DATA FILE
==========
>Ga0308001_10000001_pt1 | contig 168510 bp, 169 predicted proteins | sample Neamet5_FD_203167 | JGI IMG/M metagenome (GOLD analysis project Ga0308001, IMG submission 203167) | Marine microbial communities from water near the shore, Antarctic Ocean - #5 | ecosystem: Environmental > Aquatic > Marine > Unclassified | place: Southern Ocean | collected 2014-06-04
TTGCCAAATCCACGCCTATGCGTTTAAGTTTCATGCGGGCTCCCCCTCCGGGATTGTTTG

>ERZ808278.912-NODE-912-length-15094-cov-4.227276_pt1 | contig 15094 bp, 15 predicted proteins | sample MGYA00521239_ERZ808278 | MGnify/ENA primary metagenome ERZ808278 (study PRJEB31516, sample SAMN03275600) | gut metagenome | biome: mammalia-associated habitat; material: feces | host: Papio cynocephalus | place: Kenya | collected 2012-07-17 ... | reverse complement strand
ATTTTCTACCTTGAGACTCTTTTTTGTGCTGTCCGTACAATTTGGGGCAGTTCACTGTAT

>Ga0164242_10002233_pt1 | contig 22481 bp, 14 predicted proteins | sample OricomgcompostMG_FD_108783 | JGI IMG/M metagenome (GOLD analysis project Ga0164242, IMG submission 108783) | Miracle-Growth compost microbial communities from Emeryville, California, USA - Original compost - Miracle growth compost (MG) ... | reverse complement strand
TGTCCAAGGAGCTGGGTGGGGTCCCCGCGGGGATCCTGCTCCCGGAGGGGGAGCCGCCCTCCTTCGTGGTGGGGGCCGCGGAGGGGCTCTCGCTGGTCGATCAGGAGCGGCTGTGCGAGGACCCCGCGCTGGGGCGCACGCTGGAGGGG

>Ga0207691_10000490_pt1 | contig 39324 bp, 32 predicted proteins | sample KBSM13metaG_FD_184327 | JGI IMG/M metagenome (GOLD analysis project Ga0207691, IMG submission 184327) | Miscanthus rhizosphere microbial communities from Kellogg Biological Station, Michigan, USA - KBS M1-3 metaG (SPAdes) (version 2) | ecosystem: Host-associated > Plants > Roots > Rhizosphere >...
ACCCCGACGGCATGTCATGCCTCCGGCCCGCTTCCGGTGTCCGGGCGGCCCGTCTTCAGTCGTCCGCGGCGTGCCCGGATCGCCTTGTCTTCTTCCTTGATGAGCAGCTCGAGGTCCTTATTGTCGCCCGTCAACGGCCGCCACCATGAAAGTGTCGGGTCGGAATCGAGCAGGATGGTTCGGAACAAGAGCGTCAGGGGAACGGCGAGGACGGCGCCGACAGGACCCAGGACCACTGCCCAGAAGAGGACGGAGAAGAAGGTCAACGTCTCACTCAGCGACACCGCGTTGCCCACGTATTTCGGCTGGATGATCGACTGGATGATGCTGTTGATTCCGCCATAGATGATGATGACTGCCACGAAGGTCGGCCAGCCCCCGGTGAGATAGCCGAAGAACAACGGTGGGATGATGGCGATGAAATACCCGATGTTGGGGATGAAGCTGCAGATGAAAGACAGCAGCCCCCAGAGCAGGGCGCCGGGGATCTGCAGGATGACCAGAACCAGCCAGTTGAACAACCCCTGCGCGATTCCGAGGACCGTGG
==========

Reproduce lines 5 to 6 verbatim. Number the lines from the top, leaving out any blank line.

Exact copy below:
>Ga0164242_10002233_pt1 | contig 22481 bp, 14 predicted proteins | sample OricomgcompostMG_FD_108783 | JGI IMG/M metagenome (GOLD analysis project Ga0164242, IMG submission 108783) | Miracle-Growth compost microbial communities from Emeryville, California, USA - Original compost - Miracle growth compost (MG) ... | reverse complement strand
TGTCCAAGGAGCTGGGTGGGGTCCCCGCGGGGATCCTGCTCCCGGAGGGGGAGCCGCCCTCCTTCGTGGTGGGGGCCGCGGAGGGGCTCTCGCTGGTCGATCAGGAGCGGCTGTGCGAGGACCCCGCGCTGGGGCGCACGCTGGAGGGG